'Noisy patients'--can signal detection theory help?

Research paper by Rupert R Oliver, Otto O Bjoertomt, Richard R Greenwood, John J Rothwell

Indexed on: 24 Apr '08Published on: 24 Apr '08Published in: Nature clinical practice. Neurology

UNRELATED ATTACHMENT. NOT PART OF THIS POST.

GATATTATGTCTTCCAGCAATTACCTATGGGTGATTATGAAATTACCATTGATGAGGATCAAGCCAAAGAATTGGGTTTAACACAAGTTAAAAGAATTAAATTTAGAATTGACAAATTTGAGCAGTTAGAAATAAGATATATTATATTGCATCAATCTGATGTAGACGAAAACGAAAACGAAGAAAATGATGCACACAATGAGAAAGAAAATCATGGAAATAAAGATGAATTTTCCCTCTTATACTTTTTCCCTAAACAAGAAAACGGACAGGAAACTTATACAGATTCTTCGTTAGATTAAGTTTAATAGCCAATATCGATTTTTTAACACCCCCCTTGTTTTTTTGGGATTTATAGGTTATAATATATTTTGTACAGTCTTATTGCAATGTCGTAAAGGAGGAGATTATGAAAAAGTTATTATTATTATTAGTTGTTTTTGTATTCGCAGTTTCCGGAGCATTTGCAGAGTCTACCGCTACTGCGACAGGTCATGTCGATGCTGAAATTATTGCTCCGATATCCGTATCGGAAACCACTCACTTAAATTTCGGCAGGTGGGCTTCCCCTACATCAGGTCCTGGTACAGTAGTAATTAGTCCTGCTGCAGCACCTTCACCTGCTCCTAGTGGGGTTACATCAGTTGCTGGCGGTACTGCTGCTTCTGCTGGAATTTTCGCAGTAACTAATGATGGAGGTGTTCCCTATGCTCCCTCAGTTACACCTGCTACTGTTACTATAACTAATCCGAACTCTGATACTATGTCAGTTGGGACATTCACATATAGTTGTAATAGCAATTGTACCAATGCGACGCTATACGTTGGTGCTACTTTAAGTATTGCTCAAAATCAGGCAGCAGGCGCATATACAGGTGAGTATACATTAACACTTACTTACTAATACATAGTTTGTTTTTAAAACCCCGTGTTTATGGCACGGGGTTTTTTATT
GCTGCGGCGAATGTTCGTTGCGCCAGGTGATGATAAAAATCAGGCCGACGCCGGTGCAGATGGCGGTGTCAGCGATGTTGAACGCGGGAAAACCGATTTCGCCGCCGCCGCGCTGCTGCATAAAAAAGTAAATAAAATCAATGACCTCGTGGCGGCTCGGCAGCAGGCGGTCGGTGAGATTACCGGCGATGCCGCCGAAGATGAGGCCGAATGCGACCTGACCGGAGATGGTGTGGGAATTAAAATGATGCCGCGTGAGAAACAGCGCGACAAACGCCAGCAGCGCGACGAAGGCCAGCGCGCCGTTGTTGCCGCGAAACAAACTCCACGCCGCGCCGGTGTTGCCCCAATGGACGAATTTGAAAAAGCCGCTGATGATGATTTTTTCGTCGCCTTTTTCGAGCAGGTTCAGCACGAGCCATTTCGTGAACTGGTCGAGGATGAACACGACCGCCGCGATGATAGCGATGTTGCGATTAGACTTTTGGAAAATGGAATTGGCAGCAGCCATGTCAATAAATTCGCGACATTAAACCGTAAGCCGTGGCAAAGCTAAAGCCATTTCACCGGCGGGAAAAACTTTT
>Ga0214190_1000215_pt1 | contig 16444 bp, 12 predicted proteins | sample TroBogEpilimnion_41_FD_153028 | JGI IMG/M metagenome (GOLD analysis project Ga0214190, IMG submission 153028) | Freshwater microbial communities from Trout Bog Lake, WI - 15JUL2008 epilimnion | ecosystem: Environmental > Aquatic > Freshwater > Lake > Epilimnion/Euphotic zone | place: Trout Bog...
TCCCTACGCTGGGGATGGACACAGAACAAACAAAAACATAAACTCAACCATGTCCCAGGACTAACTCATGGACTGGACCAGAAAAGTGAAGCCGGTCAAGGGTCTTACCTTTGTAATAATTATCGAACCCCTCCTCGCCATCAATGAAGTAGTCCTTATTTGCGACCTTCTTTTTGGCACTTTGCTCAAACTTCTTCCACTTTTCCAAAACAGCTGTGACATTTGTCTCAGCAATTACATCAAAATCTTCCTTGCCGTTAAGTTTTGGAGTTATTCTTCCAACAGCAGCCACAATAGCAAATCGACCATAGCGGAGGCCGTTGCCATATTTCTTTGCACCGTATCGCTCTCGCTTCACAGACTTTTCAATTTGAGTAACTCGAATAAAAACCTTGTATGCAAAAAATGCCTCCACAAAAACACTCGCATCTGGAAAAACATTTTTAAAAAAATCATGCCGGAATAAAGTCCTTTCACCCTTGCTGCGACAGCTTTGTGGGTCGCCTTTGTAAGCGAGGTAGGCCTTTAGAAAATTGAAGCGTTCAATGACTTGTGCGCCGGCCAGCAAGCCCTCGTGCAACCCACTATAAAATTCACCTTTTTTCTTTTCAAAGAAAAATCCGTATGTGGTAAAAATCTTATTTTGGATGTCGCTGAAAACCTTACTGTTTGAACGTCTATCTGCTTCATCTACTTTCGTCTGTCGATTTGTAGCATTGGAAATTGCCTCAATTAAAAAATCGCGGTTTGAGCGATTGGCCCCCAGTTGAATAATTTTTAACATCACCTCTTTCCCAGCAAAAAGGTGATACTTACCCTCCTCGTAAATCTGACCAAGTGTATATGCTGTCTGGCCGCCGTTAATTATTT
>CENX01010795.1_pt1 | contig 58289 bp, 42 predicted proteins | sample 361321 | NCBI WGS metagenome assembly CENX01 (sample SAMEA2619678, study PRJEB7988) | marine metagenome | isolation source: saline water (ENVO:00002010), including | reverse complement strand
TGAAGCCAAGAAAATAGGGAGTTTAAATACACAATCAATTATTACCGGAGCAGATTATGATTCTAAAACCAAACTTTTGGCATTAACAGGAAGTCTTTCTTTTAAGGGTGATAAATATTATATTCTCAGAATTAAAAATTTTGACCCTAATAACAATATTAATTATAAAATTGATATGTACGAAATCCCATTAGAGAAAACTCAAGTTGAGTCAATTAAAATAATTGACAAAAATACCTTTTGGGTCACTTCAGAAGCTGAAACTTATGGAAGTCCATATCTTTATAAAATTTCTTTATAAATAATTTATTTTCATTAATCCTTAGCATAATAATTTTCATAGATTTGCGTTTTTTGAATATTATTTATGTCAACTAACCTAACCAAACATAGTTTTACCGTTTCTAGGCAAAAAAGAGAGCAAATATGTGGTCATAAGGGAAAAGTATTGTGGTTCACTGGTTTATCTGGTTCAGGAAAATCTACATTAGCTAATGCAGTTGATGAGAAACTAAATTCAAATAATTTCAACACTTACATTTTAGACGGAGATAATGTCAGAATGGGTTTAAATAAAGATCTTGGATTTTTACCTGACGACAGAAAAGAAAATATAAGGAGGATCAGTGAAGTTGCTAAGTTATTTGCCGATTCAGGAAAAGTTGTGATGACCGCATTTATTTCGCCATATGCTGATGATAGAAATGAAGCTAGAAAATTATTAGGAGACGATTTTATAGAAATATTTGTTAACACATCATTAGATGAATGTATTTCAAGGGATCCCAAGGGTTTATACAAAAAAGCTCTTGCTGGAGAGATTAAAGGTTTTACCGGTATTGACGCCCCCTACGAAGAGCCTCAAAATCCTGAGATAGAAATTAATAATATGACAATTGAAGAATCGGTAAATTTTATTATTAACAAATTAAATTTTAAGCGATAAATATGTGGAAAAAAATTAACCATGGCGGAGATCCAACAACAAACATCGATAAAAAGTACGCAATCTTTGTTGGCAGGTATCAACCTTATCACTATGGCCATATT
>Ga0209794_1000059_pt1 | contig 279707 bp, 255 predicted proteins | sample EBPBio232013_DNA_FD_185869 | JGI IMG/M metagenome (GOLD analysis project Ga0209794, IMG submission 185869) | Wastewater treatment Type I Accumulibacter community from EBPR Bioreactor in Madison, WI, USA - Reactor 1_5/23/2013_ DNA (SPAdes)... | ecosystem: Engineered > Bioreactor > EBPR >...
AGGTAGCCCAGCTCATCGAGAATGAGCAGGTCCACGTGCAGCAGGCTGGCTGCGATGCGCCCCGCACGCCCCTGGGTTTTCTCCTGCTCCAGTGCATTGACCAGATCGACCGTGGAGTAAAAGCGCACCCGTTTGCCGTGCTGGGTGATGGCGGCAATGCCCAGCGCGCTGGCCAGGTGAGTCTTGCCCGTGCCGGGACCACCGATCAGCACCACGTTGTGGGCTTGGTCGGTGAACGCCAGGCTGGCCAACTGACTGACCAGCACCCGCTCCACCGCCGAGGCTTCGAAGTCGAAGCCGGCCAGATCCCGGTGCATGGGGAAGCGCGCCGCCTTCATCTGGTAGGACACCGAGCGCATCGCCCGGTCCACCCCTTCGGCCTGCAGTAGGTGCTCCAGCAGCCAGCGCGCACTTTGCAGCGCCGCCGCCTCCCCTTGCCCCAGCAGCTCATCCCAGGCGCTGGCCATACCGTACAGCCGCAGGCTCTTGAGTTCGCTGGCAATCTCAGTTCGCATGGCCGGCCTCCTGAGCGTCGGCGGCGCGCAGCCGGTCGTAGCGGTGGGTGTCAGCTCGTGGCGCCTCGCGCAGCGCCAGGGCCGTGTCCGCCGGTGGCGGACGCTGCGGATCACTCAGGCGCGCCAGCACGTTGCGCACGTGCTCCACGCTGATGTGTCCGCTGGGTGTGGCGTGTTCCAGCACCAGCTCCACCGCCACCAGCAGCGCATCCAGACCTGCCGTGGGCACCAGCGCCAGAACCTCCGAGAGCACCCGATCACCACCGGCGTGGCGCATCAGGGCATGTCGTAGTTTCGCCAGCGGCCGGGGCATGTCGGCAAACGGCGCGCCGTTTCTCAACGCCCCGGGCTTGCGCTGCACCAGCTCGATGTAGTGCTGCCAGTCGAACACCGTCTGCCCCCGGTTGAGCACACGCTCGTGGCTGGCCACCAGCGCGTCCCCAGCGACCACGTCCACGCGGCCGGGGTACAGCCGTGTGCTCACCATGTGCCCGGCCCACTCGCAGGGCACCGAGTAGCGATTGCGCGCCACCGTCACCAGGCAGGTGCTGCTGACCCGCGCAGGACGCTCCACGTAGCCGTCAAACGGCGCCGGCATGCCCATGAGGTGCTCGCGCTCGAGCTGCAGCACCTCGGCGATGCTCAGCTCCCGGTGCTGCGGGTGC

Signal detection theory tests an observer's ability to discriminate between signal and noise. Deciding whether or not a patient's symptoms warrant further investigation or treatment is an example of this task in the clinical setting. Noise can exist within the observer--for example, in the brain of a tired or inexperienced doctor--or can arise from an external source such as the patient. Patients can produce external noise by giving numerous unrelated presenting complaints, providing overly detailed accounts of their symptoms, or simply talking too quickly. The more noise that is present, the harder the signal (such as a new disease or a notable change in an old condition) is to detect. Patients in the neurology clinic seem to be 'noisier' than average, perhaps owing to the long duration of their condition in many cases and the relatively high proportion of patients with medically unexplained symptoms. The ability to interpret such 'noisy' histories often underpins the neurological diagnosis. This Review aims to promote the relevance of signal detection theory to the overworked neurologist on the ward or in the clinic and explores strategies to reduce the noise generated both within the brain of the doctor and by patients.